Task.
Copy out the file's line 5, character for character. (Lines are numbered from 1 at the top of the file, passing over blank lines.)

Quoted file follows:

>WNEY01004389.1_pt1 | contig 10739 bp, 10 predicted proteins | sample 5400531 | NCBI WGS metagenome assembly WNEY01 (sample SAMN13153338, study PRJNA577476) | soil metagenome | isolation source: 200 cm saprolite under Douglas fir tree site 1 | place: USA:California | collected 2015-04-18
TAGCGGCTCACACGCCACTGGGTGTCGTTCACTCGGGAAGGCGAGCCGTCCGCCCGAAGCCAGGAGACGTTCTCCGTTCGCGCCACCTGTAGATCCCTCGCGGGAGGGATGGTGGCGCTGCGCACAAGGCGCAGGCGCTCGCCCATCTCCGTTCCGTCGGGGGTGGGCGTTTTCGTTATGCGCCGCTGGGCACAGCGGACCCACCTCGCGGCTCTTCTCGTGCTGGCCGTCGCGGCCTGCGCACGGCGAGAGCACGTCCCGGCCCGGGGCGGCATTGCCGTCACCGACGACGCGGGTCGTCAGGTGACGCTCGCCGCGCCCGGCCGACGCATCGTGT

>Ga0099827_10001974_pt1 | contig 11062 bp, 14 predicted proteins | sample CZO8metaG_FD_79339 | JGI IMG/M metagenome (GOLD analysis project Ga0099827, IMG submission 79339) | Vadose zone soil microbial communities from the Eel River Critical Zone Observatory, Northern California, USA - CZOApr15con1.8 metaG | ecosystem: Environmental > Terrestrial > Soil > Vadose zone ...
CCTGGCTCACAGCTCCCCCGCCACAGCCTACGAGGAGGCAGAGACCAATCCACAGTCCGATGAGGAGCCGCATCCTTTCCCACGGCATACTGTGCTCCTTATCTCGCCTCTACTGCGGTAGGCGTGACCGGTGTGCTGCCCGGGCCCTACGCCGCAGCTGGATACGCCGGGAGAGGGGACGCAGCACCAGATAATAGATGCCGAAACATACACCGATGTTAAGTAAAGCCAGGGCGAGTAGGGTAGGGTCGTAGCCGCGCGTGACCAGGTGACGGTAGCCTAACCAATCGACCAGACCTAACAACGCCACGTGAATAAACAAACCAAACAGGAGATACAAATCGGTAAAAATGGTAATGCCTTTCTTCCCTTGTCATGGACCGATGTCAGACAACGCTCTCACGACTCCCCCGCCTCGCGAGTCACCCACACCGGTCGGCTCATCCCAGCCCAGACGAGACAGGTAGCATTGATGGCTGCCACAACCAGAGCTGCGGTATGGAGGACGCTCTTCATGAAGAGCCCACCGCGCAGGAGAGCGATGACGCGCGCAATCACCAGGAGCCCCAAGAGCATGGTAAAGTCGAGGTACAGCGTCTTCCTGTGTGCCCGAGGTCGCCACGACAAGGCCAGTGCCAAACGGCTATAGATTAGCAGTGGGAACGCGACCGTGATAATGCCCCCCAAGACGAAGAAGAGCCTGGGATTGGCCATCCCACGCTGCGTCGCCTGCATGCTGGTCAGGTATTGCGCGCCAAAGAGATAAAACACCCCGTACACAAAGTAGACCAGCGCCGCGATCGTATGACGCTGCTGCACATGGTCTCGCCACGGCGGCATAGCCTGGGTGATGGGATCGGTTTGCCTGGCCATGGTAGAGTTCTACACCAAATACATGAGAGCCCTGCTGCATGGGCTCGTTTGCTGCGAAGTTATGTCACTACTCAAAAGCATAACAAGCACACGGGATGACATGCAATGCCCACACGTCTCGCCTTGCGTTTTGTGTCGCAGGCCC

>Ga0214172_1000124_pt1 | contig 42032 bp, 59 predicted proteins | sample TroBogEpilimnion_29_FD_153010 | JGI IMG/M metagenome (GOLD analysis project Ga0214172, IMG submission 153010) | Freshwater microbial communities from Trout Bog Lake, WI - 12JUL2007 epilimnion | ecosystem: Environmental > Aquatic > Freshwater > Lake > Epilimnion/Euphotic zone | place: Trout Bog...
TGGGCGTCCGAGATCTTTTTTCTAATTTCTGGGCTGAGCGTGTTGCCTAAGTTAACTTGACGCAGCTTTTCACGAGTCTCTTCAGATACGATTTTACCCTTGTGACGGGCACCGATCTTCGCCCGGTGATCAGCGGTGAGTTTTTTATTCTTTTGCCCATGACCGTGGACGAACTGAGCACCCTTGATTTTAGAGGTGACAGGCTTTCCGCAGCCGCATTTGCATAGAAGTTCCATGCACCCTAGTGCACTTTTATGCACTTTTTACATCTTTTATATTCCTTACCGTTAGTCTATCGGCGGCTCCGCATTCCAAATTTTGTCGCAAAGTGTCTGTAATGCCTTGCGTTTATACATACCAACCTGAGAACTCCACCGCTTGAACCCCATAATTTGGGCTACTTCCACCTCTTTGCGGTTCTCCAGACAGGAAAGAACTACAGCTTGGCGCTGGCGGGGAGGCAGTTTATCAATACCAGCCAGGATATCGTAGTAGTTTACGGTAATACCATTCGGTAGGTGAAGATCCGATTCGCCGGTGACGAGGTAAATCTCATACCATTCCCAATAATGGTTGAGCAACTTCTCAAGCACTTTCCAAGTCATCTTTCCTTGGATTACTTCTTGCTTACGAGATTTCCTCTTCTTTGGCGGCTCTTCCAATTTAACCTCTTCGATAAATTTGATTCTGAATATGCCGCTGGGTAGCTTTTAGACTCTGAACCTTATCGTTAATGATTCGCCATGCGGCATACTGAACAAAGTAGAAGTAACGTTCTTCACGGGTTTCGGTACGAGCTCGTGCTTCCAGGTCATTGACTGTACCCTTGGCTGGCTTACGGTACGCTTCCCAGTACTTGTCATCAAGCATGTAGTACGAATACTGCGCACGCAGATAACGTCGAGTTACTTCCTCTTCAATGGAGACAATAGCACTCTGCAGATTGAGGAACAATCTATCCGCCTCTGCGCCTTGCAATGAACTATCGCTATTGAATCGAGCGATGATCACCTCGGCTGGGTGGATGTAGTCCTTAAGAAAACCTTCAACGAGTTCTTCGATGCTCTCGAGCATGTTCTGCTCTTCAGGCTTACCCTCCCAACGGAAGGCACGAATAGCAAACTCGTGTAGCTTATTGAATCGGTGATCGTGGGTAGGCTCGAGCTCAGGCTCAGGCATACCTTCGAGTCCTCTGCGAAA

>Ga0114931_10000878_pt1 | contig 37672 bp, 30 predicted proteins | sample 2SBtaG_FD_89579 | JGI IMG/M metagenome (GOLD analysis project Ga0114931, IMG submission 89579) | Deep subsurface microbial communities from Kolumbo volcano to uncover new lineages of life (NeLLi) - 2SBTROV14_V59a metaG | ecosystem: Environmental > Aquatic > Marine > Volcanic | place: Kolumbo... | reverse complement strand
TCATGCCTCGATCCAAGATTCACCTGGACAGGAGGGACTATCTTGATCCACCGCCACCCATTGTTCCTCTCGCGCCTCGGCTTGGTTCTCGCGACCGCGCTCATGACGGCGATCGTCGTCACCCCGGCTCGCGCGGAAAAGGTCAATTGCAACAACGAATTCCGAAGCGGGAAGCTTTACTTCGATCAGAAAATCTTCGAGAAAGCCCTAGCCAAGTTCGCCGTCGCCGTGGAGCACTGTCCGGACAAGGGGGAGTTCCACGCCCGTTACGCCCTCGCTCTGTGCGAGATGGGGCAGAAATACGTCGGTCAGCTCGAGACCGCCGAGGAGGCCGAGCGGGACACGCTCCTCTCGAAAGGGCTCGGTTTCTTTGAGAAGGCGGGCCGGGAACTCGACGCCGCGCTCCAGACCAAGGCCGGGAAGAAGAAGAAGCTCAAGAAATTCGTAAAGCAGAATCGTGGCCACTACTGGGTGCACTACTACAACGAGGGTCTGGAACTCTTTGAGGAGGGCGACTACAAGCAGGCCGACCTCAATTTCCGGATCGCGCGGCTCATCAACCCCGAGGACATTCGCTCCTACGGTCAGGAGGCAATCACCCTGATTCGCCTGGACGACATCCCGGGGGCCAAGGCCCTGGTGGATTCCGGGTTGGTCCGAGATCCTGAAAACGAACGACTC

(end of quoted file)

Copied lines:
>Ga0214172_1000124_pt1 | contig 42032 bp, 59 predicted proteins | sample TroBogEpilimnion_29_FD_153010 | JGI IMG/M metagenome (GOLD analysis project Ga0214172, IMG submission 153010) | Freshwater microbial communities from Trout Bog Lake, WI - 12JUL2007 epilimnion | ecosystem: Environmental > Aquatic > Freshwater > Lake > Epilimnion/Euphotic zone | place: Trout Bog...